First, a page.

Gratitude, when it seems impossible
I won’t sugar coat it... it’s been a horrific few days.
On Friday, Trump pulled America out of the Paris Climate Agreement, spelling disaster for the environment and the future of our only planet’s well being. On Saturday, London was victim to terror attacks in the heart of the city which killed 7 innocent people and attempted to kill our city’s spirit. On Sunday, I received the news that an Italian high school friend of mine was involved in a fatal motorbike accident, his 26 year old life being cut unfathomably short, and leaving his 3 year old son without a father.
Since then, I’ve been in a bit of a daze, becoming more confounded and less able to articulate or even fathom what I’m feeling with each hit. Every time I attempt some absent-minded Facebook scrolling, I inevitably find myself reading about and dwelling on one of these three terrible pieces of news within the first minute. I’m finding it impossible to comprehend any of them, and more so, I’m finding it impossible to feel much hope just at the minute, when all three are situations so much bigger than my life. I feel like there is nothing I can do to make any of them better.
I have to try though. We all do, don’t we? The moment we stop having hope, the moment we stop trying to do good in the face of bad is kind of when it’s all over. The one thing I am amazed by each and every time something like Saturday’s attacks happen is the strength of the human spirit, of our perseverance and our compassion. It blows me away. There have been messages on the notice boards of just about every tube station in the city today to strengthen commuters, but I think this one from the immediate aftermath of March’s attack in Westminster, sums it up best:
I have so much love for this city... not only for its humour and its funny little rules you get to know when living here. Not just for its amazing history, or how iconic it is, or how colourful. Not just for the breadth of food and culture and people, but for all of these things together, and the amazing city that results from such a combination. I know unless I have been to every city in the world, I will never be able to say it’s unlike any other, but I know in my heart of hearts it is. It is an open city, a loving city (despite first appearances, if you’re stepping straight from the airport onto the tube and try standing on the left of escalators *I chuckle*) and it is a place I am deeply proud to call home.
I had a moment of being frightened as the attacks were happening, thinking how common attacks of this nature are becoming, thinking of how easily someone can take a life if they so feel like it. But after seeing the response and thinking about it further, this feeling was replaced by one of reassurance. As a city, London has gone through hell and back. It has been bombed and it has been burnt to the ground, but Londoners are unfaltering in their spirit, and I truly believe that will never change. The below photo was taken when I was out on a walk around parts of central London I hadn’t yet explored. This was on Saturday afternoon, a few short hours before this very same area was attacked by terrorists, little did I know it then. I have half a mind to go and change the sign to read LOVE CITY, because it really is.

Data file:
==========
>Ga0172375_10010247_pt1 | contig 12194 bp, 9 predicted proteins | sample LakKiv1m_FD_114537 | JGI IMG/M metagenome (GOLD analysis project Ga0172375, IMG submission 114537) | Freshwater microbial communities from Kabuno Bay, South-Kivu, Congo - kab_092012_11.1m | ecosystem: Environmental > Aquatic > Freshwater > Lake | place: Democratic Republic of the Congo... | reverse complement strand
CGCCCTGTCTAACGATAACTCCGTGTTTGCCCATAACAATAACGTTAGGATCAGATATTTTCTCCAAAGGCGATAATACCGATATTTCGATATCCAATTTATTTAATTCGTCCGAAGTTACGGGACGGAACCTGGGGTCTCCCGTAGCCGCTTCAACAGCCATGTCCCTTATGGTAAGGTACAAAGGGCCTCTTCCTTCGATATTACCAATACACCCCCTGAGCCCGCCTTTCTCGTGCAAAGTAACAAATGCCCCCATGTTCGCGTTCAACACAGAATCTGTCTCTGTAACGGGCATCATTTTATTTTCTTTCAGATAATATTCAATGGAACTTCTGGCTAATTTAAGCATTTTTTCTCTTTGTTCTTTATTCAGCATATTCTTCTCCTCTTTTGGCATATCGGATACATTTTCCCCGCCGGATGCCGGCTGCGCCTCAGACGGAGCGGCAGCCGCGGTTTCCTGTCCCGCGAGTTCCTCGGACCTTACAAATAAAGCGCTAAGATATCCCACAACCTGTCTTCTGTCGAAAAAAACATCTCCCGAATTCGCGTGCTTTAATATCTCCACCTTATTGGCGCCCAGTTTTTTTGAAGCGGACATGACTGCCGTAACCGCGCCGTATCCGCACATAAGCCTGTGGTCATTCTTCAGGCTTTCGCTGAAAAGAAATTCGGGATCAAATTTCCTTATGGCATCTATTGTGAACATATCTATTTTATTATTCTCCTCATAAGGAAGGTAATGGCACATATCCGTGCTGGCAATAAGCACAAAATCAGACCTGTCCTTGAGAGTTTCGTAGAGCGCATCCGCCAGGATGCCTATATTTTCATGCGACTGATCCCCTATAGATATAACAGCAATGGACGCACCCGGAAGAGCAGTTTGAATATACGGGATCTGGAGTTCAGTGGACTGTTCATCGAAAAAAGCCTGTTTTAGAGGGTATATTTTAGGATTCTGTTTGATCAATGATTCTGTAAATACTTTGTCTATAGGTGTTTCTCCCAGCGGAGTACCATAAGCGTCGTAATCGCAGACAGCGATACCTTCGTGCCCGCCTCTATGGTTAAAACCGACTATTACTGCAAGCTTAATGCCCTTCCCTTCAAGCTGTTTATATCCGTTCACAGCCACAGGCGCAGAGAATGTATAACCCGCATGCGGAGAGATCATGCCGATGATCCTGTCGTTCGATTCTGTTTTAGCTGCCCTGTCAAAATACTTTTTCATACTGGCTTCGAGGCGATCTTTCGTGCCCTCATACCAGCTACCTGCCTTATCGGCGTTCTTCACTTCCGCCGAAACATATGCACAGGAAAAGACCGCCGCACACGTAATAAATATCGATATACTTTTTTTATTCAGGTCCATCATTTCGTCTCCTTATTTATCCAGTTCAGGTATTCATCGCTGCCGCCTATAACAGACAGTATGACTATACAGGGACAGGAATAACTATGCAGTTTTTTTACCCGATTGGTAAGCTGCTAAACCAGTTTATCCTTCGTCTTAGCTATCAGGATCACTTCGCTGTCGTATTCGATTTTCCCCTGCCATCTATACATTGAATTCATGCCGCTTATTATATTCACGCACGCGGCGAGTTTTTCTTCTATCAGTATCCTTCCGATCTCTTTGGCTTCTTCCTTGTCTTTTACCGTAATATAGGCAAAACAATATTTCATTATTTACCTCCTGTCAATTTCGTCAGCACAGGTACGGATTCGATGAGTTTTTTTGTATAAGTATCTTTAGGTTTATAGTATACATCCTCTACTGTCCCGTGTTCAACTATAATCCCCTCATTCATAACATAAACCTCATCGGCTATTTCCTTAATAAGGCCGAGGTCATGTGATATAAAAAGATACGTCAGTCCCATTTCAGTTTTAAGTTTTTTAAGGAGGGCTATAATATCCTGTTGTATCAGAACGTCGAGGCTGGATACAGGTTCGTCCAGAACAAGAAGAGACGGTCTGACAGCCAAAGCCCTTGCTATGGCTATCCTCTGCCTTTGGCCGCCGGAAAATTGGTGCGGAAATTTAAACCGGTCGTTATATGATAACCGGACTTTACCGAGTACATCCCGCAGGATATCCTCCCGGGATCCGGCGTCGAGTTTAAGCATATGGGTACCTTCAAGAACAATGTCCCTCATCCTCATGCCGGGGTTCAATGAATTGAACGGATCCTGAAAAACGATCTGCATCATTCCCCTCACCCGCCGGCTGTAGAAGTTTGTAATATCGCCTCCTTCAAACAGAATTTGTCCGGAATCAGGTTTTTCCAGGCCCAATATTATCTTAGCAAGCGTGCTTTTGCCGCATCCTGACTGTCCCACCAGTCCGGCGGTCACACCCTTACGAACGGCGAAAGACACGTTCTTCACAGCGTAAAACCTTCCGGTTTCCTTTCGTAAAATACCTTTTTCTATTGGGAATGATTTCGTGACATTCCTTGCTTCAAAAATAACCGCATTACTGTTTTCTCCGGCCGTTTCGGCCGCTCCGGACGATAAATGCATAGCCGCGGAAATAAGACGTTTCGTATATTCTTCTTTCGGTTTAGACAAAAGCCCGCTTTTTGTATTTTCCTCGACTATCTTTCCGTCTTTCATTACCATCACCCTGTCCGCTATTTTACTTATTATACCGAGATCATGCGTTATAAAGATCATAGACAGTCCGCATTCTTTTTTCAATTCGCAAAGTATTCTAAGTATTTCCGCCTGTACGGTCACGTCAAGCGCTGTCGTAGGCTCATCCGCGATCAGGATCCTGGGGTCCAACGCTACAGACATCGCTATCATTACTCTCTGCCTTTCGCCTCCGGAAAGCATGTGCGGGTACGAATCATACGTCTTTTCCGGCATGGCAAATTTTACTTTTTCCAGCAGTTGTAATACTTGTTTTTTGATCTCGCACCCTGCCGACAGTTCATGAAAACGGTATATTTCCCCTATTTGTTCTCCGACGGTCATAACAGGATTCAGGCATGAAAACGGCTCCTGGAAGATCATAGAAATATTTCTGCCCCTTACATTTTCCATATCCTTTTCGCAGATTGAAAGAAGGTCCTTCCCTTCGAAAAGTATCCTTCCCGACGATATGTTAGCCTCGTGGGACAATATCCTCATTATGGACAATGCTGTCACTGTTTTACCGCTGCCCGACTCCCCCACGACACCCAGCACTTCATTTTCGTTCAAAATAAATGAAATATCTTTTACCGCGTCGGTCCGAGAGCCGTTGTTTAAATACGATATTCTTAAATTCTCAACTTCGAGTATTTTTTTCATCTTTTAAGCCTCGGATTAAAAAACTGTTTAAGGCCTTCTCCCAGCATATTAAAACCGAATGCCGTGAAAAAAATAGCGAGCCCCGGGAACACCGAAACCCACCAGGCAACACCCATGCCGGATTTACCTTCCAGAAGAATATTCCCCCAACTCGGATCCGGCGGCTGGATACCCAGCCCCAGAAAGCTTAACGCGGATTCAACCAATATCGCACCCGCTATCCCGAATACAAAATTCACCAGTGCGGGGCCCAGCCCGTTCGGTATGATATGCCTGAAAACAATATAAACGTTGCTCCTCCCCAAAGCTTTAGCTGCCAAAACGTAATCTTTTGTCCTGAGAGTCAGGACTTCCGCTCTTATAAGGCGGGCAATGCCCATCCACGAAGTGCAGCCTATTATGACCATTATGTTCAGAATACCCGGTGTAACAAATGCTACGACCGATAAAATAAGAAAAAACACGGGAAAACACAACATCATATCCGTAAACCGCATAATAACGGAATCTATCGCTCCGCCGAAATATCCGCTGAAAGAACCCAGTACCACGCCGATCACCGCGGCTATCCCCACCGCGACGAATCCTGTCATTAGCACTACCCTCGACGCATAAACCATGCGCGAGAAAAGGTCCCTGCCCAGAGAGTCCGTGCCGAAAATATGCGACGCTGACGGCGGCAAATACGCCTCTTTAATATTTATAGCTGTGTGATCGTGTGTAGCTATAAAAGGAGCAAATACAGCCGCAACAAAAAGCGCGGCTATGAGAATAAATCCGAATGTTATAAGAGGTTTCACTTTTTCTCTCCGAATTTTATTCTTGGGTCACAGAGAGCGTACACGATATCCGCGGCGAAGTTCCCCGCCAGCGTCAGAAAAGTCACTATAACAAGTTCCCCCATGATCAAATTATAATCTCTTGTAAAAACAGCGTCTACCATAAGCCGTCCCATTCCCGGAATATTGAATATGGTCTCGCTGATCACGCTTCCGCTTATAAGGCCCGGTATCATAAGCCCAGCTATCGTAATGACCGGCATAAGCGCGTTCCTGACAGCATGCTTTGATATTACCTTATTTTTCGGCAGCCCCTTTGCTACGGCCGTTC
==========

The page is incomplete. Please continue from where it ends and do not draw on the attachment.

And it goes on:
When it comes to the atrocious decision of a certain President to pull the United States out of the Paris Climate agreement, I truly struggle to find words. My blood boils, I want to cry... not even for the act itself, as much as for the complete lack of foresight which I thought had finally become a thing of the past, and a thing which threatens to doom us all.
I won’t dwell on that hateful man – strong word, but I truly do mean it – or his decision, only on my own decisions. It’s easy to sit back and let the brunt of things like these be borne by those in positions seemingly above our own. The problems seem so much bigger than just me, and it seems like the ability to really do anything sits with others. What I am becoming increasingly aware of however, is that although responsibility should sit predominantly with those who make decisions on behalf of us all, that responsibility is often not owned in the way it needs to be. We need to be responsible in our own lives, every day, and with every decision.
Today is World Environment Day, and only days ago the world’s environment was subject to the ignorance, nonchalance and disrespect which could mean the end of it and in turn, us. But we can turn this around. We can at least do everything in our power to be able to look back and know that we tried.
In regards to the piece of news I received on Sunday, it is hard to see this in any light, from any angle, which makes it anything other than what it is: a tragedy. I don’t think I have grasped the fact of my friend’s death yet, but then... do you ever grasp the fact of death? Is that even possible? For someone to simply not be – especially in circumstances such as these, so meaningless, so premature, and so utterly nonsensical. No, I don’t think I can ever grasp that.
What I can do, is be grateful that I knew the boy that I did. For the moments we shared and the smiles he caused as we chatted in the school yard or, when I returned to Sicily 2 years later, as we caught up on life over my favourite gelato which he – in his never failing generosity – shouted me to.
I can squeeze the juice out of every second of my life knowing, in a way I didn’t fully before, that some people never get the chance. Rest in peace, lovely Gianni.